The American Academy of Sleep Medicine has launched a two-year pilot program for the certification of autoscoring software that provides adult sleep stage scoring from the analysis of data gathered by polysomnography.
The AASM Autoscoring Certification program will independently evaluate the real-world performance of autoscoring software using private sleep study data scored by experts in the sleep field. A company that achieves certification will be able to demonstrate to accredited sleep facilities that the accuracy of its autoscoring solution is comparable to manual scoring by trained professionals.
“As autoscoring software becomes more complex, it is essential that accredited sleep facilities have confidence in the accuracy of the autoscored results before incorporating these tools into clinical practice,” said Jennifer Martin, a licensed clinical psychologist and president of the AASM. “Accurate sleep stage scoring is essential for the diagnosis of many sleep disorders, and AASM Autoscoring Certification will play an important role in advancing sleep care by objectively assessing the accuracy of available autoscoring tools.”
A polysomnogram is an overnight sleep study that records brain waves, heart rate, breathing, oxygen levels, and eye and muscle movements. These data are “scored” to identify sleep stages and measure physiologic events, which contributes to the definition of certain sleep disorders, assessment of sleep disorder severity, and evaluation of a therapy’s efficacy. Autoscoring software has the potential to promote efficiencies in patient care by significantly reducing the time required to score sleep studies.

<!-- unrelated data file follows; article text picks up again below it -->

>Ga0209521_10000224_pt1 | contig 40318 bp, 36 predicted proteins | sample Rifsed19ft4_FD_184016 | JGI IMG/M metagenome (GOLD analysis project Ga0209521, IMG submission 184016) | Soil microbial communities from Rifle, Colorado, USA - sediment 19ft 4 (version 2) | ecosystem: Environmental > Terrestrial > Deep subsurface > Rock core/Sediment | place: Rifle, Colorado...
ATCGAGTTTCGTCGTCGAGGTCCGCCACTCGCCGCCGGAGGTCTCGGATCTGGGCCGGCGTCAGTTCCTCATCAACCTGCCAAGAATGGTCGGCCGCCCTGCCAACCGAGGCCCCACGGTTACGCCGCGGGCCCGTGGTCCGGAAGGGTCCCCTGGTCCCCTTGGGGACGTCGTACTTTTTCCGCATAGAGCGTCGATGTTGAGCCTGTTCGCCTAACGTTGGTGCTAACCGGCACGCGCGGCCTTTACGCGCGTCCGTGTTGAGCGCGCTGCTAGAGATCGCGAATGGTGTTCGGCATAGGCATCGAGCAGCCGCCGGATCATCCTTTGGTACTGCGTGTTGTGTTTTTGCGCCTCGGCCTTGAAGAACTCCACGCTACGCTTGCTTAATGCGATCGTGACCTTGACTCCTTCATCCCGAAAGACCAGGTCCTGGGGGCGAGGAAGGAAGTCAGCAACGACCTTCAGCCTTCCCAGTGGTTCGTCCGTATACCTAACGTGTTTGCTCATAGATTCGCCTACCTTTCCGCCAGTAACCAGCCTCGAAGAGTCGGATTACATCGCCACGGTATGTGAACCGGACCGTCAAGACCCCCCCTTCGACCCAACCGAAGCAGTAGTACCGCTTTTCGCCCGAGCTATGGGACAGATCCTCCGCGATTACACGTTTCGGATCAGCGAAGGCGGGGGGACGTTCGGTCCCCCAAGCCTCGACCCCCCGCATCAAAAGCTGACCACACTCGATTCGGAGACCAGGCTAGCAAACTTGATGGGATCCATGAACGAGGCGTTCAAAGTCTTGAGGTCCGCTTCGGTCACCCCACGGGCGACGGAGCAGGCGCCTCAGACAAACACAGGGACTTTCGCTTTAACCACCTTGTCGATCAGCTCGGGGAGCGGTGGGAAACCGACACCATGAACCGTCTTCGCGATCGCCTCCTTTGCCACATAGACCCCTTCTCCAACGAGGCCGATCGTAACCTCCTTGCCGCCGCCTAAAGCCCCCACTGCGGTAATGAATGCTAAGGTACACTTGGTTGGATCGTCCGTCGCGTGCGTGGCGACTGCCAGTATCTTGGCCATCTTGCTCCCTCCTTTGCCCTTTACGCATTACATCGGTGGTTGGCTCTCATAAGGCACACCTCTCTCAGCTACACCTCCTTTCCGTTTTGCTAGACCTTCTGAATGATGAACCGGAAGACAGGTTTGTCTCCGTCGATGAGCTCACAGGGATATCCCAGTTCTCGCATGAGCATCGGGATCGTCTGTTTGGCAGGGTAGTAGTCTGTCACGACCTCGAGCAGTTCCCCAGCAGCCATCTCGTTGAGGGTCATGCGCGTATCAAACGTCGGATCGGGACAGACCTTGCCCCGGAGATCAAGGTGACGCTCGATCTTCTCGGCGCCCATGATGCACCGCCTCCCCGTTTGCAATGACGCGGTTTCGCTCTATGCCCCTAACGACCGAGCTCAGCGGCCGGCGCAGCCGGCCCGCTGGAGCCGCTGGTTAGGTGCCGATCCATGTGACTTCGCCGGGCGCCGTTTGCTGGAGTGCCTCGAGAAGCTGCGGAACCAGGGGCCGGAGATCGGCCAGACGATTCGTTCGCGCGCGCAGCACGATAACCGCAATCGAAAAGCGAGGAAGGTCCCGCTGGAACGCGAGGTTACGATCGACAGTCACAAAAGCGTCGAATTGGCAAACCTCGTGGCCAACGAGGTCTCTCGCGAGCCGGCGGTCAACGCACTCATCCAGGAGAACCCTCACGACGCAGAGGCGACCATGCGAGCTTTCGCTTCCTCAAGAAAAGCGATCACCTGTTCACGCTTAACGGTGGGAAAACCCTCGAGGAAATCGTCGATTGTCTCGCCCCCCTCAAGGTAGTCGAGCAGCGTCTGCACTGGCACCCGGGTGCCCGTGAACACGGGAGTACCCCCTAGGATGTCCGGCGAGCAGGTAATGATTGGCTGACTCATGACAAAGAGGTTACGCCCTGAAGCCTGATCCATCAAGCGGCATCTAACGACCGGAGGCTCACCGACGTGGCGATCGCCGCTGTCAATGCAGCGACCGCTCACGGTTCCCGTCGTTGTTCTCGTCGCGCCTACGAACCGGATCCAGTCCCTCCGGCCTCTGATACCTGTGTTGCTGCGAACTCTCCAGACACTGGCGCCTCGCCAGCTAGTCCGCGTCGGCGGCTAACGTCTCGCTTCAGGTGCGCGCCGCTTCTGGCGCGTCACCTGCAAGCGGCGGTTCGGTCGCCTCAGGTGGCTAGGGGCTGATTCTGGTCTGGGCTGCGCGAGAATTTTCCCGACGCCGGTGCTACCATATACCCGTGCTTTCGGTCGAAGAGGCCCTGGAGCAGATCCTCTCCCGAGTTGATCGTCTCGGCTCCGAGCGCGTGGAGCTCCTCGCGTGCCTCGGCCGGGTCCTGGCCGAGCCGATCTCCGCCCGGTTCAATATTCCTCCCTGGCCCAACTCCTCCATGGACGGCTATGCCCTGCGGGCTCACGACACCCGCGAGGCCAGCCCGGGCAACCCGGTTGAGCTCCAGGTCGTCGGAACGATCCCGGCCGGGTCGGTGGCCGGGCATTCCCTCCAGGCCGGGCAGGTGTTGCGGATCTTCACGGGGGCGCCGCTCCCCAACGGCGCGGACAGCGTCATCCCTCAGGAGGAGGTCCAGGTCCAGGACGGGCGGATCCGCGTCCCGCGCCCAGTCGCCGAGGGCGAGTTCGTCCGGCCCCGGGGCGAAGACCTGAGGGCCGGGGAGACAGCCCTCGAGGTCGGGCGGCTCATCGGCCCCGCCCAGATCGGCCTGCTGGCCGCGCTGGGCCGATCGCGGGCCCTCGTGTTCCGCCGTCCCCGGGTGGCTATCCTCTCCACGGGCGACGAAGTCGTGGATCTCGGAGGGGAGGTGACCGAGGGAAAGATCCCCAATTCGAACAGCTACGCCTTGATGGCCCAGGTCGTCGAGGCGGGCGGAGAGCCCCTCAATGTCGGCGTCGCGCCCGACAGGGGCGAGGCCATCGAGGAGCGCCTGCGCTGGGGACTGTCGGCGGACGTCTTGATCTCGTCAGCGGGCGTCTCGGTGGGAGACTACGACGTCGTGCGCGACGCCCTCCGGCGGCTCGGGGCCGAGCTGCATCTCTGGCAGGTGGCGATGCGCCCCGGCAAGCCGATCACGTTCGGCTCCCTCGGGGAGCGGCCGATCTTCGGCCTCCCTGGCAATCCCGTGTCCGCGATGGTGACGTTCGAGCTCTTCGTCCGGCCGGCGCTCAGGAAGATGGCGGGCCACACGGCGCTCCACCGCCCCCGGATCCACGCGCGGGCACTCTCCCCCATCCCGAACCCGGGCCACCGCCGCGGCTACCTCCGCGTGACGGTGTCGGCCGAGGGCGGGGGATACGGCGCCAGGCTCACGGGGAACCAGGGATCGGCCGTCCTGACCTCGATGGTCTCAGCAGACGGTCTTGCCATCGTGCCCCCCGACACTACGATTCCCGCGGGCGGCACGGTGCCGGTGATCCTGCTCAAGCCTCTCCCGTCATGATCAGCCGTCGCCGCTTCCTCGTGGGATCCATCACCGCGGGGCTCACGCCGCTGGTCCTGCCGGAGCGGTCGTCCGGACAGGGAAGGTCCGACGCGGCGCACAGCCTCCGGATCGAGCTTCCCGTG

“Artificial intelligence, machine learning, and other innovations are poised to have a dramatic impact on the practice of sleep medicine,” said AASM Executive Director Steve Van Hout. “AASM Autoscoring Certification is just one example of how the American Academy of Sleep Medicine is committed to ensuring that these technological advances support the provision of high-quality, patient-centered care.”
The AASM will accept applications for this pilot program through the end of 2023. To be considered for certification, autoscoring software must have received 510(k) clearance from the Food and Drug Administration, or the company must be in the submission process with the FDA. The software also must be able to analyze raw, unscored, full-night polysomnography records.
Companies that achieve certification will receive a certificate and a license to utilize the autoscoring certification mark for promotional purposes. Certified software also will be recognized on the AASM website.
For more information about the certification standards, or to request an eligibility checklist, companies can contact the AASM at firstname.lastname@example.org.